Every one of us shrugged it off and let him sadly disappear into the mountains. "I will return when you are ready," he stated. If I had been younger, I may have rolled my eyes. Instead I reaffixed my life back to my job, the people around me, and my masters in the valley. This faulty peace did not last long, however. There came a day when a man had disobeyed and we were all punished. We had not eaten for two days, and I could no longer think properly. So, I went to my master's house and I stole from him. When we were confronted, I confessed quickly to get it over with. My master was displeased and punished us further. Soon, fights broke out and a rebellion started. After all, they had always despised us as much as we despised them. It ended with everyone of our kind in a prison beneath the earth.
They reminded us daily that we were in the earth because it was reality. Reality, we were reminded, is a troublesome place but we must learn to deal with it, and even enjoy it. Reality, we were reminded, was not a hopeful place, but some place dark, so pleasure must be taken wherever, and they taught us to be gluttonous when we had the chance. They taught us that our success is made by pleasing others and having others respect you for becoming great in their eyes. We learned that we were part of the world there and would have to live with it if we wanted to have our part of the valley. We were taught, we learned and we accepted.
While chained in the dismal deep, there was one day I realized that I was not part of this world. I could never belong to this world, and I would never be happy with my valley. I was not happy with it when it was normal. It had been barren and it was difficult to survive. The elders were overbearing and I had felt very controlled. I did not belong in the valley.
I waited then for the stranger to return. After all, only he knew the way to freedom. We could climb the mountains ourselves, but our elders had been correct - the mountains were dangerous and it would be irresponsible to leave anyone behind without inviting them. I gathered the others to me and shared my thoughts. No one agreed. I waited alone for the stranger to return, but I felt noticeably more free. Suddenly the things that happened here did not matter because I would go beyond the mountains.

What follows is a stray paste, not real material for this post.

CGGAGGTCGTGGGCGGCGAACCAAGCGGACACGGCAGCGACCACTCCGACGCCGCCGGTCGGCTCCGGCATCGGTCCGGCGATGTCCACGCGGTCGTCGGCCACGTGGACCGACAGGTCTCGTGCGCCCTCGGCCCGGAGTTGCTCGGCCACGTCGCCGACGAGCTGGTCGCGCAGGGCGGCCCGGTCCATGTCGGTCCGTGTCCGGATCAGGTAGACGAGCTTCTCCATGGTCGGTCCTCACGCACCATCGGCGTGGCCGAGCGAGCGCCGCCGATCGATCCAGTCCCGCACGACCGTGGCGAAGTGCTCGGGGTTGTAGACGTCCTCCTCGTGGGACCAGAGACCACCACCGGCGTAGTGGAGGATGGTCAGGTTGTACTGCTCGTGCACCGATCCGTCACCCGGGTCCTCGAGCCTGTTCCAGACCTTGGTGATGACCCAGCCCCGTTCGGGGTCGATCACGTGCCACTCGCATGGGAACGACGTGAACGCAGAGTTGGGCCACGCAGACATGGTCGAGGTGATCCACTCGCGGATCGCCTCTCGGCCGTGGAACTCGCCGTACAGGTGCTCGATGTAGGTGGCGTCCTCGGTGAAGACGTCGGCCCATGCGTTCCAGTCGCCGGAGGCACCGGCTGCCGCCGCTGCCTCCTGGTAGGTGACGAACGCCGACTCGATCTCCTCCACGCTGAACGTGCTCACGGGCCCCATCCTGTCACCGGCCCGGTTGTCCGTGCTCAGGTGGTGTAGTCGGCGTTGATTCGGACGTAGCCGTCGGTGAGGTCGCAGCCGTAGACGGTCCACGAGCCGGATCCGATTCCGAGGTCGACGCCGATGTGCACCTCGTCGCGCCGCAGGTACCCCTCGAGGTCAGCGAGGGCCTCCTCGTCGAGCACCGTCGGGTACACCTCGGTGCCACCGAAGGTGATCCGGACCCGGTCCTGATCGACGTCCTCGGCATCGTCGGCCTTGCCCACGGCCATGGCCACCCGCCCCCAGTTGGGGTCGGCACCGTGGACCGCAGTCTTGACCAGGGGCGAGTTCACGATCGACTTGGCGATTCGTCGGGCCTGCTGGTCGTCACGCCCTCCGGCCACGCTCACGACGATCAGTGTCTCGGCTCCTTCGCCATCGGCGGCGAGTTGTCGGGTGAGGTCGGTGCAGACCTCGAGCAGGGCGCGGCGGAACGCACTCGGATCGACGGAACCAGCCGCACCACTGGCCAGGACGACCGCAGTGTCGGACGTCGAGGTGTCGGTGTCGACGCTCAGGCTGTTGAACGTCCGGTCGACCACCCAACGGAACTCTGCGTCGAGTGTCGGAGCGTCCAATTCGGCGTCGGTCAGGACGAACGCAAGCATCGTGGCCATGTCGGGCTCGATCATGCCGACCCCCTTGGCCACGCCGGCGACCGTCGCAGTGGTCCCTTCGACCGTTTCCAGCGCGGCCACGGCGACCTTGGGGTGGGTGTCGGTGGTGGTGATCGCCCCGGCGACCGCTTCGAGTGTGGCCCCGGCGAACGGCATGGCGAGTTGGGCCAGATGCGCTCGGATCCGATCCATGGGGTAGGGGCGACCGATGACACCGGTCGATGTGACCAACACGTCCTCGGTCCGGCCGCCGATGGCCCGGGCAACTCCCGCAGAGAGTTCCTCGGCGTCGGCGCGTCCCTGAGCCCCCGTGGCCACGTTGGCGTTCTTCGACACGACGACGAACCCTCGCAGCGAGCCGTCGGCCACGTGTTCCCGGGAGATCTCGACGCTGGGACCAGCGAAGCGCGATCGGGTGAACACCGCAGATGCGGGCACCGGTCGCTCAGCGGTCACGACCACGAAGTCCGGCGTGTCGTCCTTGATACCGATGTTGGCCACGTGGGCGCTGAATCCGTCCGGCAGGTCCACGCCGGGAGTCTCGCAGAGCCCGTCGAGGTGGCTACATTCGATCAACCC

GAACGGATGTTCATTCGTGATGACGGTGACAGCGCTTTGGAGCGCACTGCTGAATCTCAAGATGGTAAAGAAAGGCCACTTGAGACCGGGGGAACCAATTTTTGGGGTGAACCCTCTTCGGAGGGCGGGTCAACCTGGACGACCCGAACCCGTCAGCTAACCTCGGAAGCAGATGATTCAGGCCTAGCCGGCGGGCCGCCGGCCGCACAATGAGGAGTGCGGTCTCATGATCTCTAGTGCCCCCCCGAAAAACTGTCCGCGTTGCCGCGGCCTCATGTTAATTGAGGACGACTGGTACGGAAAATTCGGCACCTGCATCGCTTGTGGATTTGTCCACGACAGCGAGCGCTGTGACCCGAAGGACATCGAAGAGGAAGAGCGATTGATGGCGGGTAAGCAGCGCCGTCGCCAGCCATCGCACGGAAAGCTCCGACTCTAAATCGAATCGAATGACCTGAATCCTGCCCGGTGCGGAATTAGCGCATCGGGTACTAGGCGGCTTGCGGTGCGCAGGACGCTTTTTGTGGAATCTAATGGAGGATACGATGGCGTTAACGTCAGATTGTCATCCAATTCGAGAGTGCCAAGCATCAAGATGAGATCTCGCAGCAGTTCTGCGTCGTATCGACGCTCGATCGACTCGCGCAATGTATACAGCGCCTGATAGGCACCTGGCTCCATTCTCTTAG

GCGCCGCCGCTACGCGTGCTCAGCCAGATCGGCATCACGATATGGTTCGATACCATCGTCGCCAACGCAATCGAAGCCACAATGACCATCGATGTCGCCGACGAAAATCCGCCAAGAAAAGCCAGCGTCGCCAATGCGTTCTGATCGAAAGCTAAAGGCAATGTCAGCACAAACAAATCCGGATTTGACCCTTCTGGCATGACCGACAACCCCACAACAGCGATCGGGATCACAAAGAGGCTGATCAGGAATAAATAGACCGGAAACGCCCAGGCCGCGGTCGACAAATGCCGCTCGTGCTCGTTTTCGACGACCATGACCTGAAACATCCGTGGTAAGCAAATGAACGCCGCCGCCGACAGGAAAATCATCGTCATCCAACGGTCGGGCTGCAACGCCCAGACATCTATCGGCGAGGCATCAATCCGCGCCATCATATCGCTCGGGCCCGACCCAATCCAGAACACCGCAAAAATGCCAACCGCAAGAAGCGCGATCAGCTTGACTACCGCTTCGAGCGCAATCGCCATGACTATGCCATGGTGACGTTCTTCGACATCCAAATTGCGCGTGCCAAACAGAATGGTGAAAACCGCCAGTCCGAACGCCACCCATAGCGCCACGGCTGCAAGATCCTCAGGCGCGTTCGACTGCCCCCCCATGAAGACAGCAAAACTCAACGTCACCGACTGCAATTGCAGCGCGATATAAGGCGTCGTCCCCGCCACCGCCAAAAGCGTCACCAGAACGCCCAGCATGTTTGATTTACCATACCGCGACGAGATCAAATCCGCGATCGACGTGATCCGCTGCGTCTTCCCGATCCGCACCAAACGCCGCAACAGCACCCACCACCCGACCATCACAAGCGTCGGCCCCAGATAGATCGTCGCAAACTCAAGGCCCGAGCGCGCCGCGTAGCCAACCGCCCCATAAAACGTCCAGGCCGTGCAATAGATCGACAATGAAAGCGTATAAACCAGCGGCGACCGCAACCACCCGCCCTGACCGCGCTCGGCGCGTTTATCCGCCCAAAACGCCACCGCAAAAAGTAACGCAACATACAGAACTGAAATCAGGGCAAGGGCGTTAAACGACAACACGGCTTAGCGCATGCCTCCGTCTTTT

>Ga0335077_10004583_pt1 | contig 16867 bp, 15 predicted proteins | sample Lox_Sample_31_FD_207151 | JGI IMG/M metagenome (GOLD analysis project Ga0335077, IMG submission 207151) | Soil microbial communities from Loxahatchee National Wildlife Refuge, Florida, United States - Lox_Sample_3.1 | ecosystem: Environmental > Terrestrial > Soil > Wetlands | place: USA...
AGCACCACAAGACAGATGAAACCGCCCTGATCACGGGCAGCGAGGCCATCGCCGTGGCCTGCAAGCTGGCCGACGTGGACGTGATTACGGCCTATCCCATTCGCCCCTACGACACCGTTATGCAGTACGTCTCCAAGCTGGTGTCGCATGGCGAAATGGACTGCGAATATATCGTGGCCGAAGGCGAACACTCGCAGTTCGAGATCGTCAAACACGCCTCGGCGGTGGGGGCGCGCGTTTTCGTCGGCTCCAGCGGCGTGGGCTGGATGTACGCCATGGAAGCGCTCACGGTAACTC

At one point I thought the stranger would never come. My thoughts teetered on the precipice of my sanity. Blood and dirt were so common to my eyes that I might have found comfort in them, had I chosen to lose the hope I had. It was at this point when the stranger came for me. He came to my prison bars and asked "Would you like to go now? You cannot return if you come with me, but you will be free." My eyes and my weak smile replied for me.
So easily, he opened the door, as though it had never been locked - he had bought me, after all. He unfastened the chains around my wrists, ankles and neck like they had never been forged together and I was free. How long had I been there? I did not even recall the length of time.